New name

One of the new year resolutions is to make changes where changes were due.

And one of those changes is the online identity. It has been some years since my first name is perfectly comprehensible in Portuguese/Spanish language but always causing some confusion in other languages. Too often my (already short) first name with just four letters would be confused in different variations. Other times I would be left explaining what is the root origin of that name. It doesn't help one bit as most of my time is passed traveling and living in non-Latin lands.

In the end of the day, it isn't something that I see value in continuing because my own preference of a first name is different. My preference is for an international name that works good in whatever location. So, name changed. This transition should only be completed around 2020. In the meanwhile please do accept my apologies in advance for any confusion this might bring until the dust settles.

If you met me through the old name, please do continue referring to the old name if you really prefer. From here forward, you might find my name written simply as Max.

Compiling Java apps as native x86 Windows executables

This was quite a holy grail some years ago.

The flexibility of Java turned into an easy to run application for Windows. If you are interested in compiling your Java-based software into native Windows applications, then you probably looked into options such as GCJ and wrappers. The problem is that GCJ is more like a myth nowadays where it is not clear if that thing works and wrappers, well. They are wrappers.


There is an alternative. A way to compile Java code directly into x86 binaries that run under Windows without needing .NET or any other intermediate platform. You are welcome to enter the world of Mono and IKVM.

You should read this page:
http://www.mono-project.com/docs/about-mono/languages/java/

The first step is compiling your jar file into a .NET executable using IKVMC, this is as simple as downloading the most recent tools from:
http://weblog.ikvm.net/default.aspx

Attention: these tools only run on Windows 7 and above (you can likely run in XP by installing a modern .NET version).

Then place your jar file inside the .\bin folder. Head out to the command prompt on that folder and type:
ikvmc myApp.jar

Where "myApp.jar" is obviously the jar you want to transform. If you have additional jars to be added as classpath, look on the syntax page for instructions. On my case I already ship a "fat jar" where every other jar files get merged into a single one in any case.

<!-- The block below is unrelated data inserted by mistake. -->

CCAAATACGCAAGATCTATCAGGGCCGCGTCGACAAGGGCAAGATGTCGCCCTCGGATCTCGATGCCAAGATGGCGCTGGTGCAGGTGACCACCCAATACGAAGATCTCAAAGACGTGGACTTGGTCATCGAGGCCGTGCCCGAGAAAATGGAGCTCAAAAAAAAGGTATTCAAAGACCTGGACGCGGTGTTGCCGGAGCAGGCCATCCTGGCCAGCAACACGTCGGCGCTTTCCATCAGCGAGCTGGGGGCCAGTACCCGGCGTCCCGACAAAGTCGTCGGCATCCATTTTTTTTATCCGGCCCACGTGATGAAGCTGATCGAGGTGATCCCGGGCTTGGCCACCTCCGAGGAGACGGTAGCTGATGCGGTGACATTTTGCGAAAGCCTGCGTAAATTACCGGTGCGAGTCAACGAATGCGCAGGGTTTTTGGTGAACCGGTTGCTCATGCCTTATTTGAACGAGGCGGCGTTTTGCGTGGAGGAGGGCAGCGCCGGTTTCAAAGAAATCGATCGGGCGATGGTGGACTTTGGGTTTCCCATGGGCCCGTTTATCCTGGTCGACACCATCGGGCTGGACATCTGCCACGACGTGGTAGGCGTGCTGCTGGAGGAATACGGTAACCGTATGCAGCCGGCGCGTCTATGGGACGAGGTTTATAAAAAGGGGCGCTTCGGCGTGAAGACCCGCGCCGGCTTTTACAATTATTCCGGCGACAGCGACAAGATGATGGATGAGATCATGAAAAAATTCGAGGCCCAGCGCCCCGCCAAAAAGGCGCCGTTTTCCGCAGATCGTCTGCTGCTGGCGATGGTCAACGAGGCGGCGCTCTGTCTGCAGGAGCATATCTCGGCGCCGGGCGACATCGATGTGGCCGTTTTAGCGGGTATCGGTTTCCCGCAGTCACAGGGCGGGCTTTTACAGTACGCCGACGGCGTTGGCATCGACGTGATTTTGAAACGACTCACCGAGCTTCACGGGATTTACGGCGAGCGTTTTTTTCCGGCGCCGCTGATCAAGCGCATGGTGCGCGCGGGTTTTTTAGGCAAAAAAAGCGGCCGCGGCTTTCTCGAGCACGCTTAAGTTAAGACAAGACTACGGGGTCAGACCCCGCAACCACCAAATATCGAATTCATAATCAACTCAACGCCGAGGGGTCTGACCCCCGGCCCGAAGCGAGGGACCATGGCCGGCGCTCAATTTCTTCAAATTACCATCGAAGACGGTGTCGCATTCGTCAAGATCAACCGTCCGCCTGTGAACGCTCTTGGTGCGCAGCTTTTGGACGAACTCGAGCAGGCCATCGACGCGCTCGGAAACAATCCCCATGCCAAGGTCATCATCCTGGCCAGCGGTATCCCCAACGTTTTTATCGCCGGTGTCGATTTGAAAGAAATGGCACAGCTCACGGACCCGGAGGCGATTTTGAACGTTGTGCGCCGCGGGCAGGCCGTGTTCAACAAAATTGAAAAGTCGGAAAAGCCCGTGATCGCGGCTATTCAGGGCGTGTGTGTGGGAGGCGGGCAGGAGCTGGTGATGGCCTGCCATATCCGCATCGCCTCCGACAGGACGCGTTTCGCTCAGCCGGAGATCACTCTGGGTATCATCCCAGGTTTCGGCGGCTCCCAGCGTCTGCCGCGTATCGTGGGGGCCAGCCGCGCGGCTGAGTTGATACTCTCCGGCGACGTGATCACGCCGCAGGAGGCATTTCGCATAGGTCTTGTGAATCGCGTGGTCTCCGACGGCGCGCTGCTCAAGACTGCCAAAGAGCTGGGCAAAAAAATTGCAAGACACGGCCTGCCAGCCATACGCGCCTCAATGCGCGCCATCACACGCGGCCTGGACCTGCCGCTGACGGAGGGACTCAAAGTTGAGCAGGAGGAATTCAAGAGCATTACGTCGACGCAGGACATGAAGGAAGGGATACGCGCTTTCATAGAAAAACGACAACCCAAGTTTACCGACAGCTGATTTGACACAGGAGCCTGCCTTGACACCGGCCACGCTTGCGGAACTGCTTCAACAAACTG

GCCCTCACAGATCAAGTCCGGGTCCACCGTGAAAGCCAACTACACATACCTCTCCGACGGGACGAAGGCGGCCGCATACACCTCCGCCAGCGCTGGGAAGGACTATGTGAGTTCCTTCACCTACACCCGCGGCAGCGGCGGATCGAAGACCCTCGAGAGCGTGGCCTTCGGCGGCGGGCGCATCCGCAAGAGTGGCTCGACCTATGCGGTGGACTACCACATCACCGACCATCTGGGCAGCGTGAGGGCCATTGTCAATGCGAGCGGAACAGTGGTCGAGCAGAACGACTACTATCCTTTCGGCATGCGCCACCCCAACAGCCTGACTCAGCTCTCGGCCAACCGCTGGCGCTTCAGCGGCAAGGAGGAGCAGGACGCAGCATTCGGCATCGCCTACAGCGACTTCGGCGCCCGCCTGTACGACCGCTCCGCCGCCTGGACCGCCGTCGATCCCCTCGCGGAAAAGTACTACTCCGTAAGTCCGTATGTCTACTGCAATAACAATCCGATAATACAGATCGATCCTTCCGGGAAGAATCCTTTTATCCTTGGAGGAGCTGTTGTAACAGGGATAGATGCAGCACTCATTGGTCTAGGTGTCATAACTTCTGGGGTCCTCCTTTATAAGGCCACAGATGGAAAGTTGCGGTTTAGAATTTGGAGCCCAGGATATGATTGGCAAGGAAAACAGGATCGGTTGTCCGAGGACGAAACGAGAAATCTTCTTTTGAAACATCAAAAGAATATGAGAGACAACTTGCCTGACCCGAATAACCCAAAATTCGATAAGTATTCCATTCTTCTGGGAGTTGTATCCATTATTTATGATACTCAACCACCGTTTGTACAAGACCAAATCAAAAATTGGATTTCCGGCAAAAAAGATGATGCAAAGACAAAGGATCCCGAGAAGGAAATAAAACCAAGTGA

The compilation will likely show you that some classes are missing, that is mostly references on the code for things that were not found. On my case none of them were used so not really a problem, they were just warnings and you get a Windows .NET executable as output.

When running for the first time it failed. Was complaining that the a java.util.date method was returning a null value.  There is something to know about IKVM, it is an implementation of the JVM but it is not perfect. So you might need to adapt slightly the code so that it doesn't touch on the methods not supported by IKVM. On this case, I just removed the part of the code that was failing since it was not critical and then everything worked.

Now you have a .NET executable.

You will need to ship it together with some of the IKVM dll files. The minimum files to include are IKVM.OpenJDK.Core.dll and IKVM.Runtime.dll. However, you might need additional DLL files from the IKVM distribution depending on the functionalities that you are using. This is mostly a trial and error approach until you find which files are really needed. The end result is that you get an executable that you won't need to ship with a JVM or ask end-users to install one (under Windows).


The final step in case you are interested, is to remove the .NET dependency. This might be useful for the cases where you want to run on bare-metal Windows from older versions such as Windows 95, all the way up to newer versions where x86 code is supported. That is where Mono helps. Take a look on this section: http://www.mono-project.com/docs/about-mono/languages/java/#compiling-java-code-to-x86-code

Taking the executable created on the previous steps,  basically install the Mono setup (about 1Gb of disk space after installation) and type:
mono --aot myApp.exe

This will generate a set of files, refer to the previous link for additional details. Hopefully making your app run completely native under Windows. I'm yet to test the performance of native x86 Java binaries vs the bytecode versions running on the JVM. My initial expectation is that the Oracle/OpenJDK JVM is faster because but this might be a false impression.  If you manage to test the performance just let me know.

Have fun! :-)